What’s next: McConnell is out of eligibility. Rondae Hollis-Jefferson and Brandon Ashley have said they’re forgoing their remaining eligibility to pursue NBA careers, a decision Johnson is likely to make as well. But this is Arizona. And this is Sean Miller. The ‘Cats will be fine. Kaleb Tarczewski and Gabe York will return and take on bigger roles. Sophomores Parker Jackson-Cartwright and Dusan Ristic will be relied upon to take big steps forward. Boston College transfer Ryan Anderson and junior college transfer (and 2014-15 redshirt Kadeem Allen) will jump right in. And then there’s a recruiting class featuring Allonzo Trier, Ray Smith, Justin Simon and Chance Comanche (ESPN top-100 recruits, all) that may not even be finished yet. Yeah, don’t cry for Miller and his Wildcats; they’ll be back. Read the rest of this entry »

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A Final Look at Wisconsin’s Two-Year Run

Posted by Alex Moscoso on April 16th, 2015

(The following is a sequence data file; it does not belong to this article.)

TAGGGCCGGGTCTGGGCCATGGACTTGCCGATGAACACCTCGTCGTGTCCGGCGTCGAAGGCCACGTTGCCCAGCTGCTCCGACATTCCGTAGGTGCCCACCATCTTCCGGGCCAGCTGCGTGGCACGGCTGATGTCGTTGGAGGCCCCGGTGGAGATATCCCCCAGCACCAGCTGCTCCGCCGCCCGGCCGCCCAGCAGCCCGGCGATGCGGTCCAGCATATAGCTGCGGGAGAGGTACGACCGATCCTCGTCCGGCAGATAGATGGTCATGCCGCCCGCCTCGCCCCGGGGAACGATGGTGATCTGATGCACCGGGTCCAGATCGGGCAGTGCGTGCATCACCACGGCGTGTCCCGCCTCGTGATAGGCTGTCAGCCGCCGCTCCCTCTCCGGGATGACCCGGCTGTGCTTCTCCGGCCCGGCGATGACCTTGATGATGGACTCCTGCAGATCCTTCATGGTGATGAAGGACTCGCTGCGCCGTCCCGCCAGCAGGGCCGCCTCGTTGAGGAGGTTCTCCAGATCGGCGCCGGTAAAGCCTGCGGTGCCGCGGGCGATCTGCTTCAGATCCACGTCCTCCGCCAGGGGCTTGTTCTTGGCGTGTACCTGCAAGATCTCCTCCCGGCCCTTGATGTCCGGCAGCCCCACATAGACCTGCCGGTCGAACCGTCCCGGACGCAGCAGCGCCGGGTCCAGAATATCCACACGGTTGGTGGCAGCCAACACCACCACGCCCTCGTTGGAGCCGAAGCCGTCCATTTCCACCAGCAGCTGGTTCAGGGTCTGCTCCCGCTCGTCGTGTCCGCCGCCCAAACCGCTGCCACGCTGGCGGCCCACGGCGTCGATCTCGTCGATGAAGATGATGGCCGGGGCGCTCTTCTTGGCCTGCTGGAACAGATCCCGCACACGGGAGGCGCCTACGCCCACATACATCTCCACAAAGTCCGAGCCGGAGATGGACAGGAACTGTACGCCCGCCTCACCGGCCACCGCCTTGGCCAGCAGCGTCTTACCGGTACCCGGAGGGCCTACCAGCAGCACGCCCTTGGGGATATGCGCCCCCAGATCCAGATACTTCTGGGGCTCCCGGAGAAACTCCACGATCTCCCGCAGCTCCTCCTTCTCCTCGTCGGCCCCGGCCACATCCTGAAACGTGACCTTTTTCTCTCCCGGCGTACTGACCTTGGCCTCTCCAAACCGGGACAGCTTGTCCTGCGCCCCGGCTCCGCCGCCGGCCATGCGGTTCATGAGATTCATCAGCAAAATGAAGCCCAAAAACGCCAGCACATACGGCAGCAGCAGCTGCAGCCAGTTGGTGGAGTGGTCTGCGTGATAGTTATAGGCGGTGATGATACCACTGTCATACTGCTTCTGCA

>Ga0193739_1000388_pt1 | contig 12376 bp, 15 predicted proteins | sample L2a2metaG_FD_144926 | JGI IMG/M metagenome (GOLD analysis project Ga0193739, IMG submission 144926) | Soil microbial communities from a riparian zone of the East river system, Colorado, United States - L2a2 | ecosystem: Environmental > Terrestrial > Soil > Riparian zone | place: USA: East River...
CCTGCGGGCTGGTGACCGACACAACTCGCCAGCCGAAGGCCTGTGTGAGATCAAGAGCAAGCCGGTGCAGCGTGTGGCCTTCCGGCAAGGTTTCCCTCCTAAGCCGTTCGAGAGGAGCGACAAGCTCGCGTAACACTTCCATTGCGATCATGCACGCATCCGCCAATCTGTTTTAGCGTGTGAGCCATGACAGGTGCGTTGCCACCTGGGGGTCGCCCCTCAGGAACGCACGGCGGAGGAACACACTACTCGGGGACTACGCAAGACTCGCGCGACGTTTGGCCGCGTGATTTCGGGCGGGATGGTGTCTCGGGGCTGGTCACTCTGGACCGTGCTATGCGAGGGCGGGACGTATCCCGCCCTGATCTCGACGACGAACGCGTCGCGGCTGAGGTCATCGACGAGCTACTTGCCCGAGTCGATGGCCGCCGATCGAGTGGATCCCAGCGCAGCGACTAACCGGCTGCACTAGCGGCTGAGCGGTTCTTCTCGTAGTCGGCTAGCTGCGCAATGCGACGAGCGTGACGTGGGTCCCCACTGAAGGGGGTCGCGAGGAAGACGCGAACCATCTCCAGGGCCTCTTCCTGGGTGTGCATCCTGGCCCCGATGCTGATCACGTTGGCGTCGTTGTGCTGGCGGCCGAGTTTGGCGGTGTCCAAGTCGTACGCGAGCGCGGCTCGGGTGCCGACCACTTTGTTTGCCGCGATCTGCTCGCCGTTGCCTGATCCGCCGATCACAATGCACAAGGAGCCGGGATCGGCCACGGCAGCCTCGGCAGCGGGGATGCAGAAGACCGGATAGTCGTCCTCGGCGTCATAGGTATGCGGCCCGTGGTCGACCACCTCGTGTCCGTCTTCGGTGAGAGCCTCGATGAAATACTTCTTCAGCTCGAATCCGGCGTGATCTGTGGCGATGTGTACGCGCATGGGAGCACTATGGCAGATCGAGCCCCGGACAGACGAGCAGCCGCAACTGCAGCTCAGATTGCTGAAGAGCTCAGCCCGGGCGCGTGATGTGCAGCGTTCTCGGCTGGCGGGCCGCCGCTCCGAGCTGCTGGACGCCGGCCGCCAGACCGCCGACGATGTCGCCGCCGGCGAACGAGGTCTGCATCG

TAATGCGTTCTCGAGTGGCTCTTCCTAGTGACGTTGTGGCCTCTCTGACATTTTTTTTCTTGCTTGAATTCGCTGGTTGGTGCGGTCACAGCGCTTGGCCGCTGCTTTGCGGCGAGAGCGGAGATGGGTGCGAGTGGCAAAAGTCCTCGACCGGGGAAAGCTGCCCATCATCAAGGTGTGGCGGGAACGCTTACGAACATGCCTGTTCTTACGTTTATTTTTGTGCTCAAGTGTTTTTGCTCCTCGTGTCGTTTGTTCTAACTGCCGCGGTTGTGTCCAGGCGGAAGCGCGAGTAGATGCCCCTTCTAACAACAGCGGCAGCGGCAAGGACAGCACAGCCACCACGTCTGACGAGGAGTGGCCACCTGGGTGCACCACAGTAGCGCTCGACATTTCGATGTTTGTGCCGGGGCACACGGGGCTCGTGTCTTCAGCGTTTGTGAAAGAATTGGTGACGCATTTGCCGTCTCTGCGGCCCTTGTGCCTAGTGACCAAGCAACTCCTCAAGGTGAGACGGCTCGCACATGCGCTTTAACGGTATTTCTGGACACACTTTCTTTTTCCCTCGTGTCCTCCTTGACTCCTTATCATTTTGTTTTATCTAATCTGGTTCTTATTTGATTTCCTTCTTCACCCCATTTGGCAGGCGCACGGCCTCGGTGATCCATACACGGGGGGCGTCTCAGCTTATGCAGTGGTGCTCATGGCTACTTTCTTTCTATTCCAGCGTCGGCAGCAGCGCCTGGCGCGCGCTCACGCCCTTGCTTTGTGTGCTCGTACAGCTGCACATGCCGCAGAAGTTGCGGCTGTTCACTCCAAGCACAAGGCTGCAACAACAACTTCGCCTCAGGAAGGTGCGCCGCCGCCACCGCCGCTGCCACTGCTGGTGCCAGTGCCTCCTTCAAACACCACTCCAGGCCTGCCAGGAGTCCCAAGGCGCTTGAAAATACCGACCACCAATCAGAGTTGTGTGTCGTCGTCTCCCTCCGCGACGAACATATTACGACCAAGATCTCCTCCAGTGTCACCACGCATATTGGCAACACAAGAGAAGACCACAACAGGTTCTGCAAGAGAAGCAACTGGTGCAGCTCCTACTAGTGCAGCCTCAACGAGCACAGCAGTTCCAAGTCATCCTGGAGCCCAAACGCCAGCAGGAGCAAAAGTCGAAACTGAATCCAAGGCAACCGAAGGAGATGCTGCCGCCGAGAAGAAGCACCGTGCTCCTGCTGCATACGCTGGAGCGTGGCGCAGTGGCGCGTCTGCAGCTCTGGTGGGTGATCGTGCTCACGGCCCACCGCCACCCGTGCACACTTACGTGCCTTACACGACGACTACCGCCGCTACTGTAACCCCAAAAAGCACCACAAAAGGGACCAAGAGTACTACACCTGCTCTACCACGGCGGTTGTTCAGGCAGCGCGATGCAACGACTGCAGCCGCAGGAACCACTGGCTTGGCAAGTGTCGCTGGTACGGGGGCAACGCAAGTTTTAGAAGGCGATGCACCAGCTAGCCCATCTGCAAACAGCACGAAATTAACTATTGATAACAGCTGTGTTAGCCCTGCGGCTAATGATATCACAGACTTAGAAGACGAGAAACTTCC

It’s been more than a week since the final buzzer went off at Lucas Oil Stadium, signaling the end of the National Championship game, another Duke national title, and the last moments of an incredible two-year run from the unlikeliest of powerhouses, Wisconsin. This year’s squad of goofy and affable but supremely talented Badgers had come up just a little short in the biggest game of their lives. With a nine-point lead, 13:23 left on the clock, and two of Duke’s best players, Jahlil Okafor and Justise Winslow, on the bench due to foul trouble, Wisconsin was certainly as close as any Big Ten team has been in 15 years to winning the crown. But there would be no story book ending. Instead, things played out as they usually do in college basketball, as the team with more talent eventually took control and won the game. Even if not on this night, Bo Ryan’s program throughout his 14 seasons in Madison has consistently bucked that trend, winning a bunch more games than what his roster suggested was possible.